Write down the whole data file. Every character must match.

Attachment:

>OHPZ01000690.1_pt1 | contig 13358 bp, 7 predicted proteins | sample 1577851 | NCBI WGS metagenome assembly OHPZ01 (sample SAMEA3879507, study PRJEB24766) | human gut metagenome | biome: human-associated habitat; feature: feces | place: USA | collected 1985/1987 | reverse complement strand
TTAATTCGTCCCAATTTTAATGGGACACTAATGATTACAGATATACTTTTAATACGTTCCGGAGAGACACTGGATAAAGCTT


>OHPZ01000690.1_pt1 | contig 13358 bp, 7 predicted proteins | sample 1577851 | NCBI WGS metagenome assembly OHPZ01 (sample SAMEA3879507, study PRJEB24766) | human gut metagenome | biome: human-associated habitat; feature: feces | place: USA | collected 1985/1987 | reverse complement strand
TTAATTCGTCCCAATTTTAATGGGACACTAATGATTACAGATATACTTTTAATACGTTCCGGAGAGACACTGGATAAAGCTT